A federal judge ruled that cryptocurrencies meet the definition of commodities within the regulatory framework of the US Commodities and Futures Trading Commission (CFTC).
Cryptocurrencies Meet the Definition of Commodities
The US CFTC filed a lawsuit against a technology entrepreneur Randall Crater and a company that he had founded in January. The regulator had alleged that the defendant carried out a $6 million fraud against people who wanted to purchase a shady digital currency called My Big Coin.
Allegedly, My Big Coin Pay Inc., misappropriated investors by naming their cryptocurrency in a manner which sounds a lot like Bitcoin (BTC) [coin_price]. What is more, the company also claimed that it was backed by gold.
Boston District Judge Rya Zobel ruled on Wednesday that My Big Coin did, in fact, meet the definition of a commodity under the Commodity Exchange Act.
The judges line of reasoning is that My Big Coin and Bitcoin can be, more or less, be categorized as virtual currencies. She also argued that Bitcoin futures are currently trading on US exchanges and, by extension, the CFTC’s oversight covers other virtual currencies — My Big Coin included. In the decision the judge stated:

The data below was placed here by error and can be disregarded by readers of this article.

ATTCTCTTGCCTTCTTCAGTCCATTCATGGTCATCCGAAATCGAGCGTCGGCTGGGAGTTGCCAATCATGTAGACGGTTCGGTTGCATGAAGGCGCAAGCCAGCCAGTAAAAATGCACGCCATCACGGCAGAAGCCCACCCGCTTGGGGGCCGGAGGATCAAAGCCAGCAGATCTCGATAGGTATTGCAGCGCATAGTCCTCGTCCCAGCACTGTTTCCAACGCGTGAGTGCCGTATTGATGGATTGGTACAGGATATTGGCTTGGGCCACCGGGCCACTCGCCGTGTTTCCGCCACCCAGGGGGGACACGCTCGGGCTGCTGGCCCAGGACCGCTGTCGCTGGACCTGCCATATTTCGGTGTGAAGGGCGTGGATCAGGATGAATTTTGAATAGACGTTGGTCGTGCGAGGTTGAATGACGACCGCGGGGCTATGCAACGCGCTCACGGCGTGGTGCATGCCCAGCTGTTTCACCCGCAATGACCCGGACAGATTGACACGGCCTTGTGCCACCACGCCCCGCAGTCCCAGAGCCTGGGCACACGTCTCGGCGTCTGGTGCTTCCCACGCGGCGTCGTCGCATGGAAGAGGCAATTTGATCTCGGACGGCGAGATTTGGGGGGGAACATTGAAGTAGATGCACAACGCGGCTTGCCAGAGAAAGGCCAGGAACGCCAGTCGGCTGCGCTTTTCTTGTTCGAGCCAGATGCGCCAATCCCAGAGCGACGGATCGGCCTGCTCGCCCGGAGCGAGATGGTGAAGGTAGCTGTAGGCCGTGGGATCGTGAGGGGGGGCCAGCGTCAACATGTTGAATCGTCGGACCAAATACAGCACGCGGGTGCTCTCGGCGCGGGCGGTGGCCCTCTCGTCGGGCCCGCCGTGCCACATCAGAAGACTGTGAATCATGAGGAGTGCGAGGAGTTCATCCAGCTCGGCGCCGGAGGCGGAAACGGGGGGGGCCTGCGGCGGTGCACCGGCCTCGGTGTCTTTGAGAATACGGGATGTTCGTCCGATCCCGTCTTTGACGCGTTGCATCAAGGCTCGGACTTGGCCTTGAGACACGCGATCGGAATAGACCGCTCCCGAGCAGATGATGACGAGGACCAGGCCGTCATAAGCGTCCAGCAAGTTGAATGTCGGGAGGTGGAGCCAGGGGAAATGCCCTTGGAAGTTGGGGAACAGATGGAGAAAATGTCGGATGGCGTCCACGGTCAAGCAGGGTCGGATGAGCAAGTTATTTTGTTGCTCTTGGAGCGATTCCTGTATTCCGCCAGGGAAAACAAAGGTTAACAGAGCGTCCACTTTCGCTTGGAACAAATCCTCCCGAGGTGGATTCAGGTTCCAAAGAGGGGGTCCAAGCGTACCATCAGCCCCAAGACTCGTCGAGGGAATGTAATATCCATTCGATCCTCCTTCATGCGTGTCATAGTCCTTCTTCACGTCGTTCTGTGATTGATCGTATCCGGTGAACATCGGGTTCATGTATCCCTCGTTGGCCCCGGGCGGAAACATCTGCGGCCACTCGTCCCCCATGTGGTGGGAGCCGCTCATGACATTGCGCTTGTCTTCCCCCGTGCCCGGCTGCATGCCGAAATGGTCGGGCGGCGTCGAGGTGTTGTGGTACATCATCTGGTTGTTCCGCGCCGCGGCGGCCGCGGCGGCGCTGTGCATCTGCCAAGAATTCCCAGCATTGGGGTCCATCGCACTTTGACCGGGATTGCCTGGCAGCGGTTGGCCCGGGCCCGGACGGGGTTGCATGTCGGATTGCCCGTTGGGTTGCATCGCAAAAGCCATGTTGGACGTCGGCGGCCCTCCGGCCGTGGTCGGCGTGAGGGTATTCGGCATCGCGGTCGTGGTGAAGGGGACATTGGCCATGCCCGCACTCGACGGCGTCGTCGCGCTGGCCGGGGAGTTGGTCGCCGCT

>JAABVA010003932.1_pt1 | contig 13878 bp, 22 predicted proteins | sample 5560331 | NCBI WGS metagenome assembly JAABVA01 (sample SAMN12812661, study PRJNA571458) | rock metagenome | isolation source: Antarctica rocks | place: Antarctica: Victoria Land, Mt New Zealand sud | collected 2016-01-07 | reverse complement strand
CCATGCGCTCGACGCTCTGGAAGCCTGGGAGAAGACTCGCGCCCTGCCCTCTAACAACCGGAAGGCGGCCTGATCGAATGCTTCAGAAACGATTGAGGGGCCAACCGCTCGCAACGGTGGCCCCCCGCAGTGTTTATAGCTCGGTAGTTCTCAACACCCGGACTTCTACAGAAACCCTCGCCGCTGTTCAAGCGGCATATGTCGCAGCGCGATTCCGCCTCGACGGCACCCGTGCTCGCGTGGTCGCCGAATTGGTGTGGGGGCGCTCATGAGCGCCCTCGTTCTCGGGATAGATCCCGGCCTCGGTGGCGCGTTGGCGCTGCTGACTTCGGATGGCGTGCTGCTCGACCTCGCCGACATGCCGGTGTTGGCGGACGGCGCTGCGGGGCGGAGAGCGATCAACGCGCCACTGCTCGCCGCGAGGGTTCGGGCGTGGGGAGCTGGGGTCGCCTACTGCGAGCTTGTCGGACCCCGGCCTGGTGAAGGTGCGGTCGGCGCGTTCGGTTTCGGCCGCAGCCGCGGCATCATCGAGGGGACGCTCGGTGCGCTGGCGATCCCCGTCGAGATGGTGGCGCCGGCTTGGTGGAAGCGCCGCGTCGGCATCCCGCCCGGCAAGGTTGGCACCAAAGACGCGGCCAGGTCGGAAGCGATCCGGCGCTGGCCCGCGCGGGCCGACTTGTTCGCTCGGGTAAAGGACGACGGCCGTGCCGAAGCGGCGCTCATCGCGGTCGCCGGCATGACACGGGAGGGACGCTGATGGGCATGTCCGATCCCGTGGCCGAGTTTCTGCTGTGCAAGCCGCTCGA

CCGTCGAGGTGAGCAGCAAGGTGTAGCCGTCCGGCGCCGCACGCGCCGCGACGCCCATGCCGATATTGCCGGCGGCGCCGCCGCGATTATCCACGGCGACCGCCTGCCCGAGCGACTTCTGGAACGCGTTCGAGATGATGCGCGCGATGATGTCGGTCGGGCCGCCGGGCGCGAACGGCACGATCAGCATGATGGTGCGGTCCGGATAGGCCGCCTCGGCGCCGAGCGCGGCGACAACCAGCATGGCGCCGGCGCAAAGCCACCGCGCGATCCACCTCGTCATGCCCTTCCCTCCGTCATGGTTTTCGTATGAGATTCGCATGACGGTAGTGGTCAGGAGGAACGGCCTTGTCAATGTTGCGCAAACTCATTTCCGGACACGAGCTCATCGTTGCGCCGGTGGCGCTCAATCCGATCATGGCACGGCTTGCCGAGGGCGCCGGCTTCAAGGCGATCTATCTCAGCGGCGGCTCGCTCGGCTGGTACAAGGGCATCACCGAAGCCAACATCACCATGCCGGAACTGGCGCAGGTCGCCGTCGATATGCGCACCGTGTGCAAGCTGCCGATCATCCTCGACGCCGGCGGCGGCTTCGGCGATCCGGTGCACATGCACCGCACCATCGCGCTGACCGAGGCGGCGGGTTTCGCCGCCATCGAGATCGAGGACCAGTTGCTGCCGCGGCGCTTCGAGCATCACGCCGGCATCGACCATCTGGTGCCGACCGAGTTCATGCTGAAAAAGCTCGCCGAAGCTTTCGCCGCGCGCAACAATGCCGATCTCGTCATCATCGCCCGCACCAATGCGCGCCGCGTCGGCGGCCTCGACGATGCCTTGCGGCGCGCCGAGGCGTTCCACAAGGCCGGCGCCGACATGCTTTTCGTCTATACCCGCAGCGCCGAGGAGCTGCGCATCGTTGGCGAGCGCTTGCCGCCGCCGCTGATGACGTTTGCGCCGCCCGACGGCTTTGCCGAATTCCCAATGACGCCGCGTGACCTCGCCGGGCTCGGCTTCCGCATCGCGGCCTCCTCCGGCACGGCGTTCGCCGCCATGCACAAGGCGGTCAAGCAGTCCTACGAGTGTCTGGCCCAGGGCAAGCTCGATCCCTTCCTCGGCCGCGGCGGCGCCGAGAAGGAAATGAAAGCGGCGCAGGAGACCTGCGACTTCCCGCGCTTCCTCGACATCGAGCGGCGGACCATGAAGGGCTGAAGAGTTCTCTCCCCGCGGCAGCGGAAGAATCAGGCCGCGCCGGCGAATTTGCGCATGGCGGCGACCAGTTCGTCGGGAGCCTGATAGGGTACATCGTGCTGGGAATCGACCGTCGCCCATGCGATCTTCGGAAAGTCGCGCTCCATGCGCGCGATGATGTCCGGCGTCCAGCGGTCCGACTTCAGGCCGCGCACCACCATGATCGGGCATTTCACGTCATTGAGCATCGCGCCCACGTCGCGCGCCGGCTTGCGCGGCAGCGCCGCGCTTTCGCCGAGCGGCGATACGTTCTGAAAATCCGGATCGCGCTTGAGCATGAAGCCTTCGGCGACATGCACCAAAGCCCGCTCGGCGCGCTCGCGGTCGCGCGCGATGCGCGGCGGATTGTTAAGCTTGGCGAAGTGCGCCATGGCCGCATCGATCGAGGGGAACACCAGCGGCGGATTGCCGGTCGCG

That is sufficient, especially at the pleading stage, for plaintiff to allege that My Big Coin is a ‘commodity’ under the Act.
Securities vs Commodities
The topic of whether cryptocurrencies in the US are regarded as securities or commodities has been broadly discussed. Different regulators seem to have different approaches. What is more, different types of cryptocurrencies will prompt reactive regulations.
The Securities and Exchange Commission has said that it doesn’t regard Bitcoin (BTC) and Ether (ETH) as securities.
Earlier this month, another US District Judge from New York ruled that it’s the securities laws that can be applied in a case which concerns two fraudulent initial coin offerings (ICOs). The judge noted:
Simply labeling an investment opportunity as a ‘virtual currency’ or ‘cryptocurrency’ does not transform an investment contract — a security — into a currency.
What do you think the right legislative approach towards regulating cryptocurrencies is? Don’t hesitate to let us know in the comments below!
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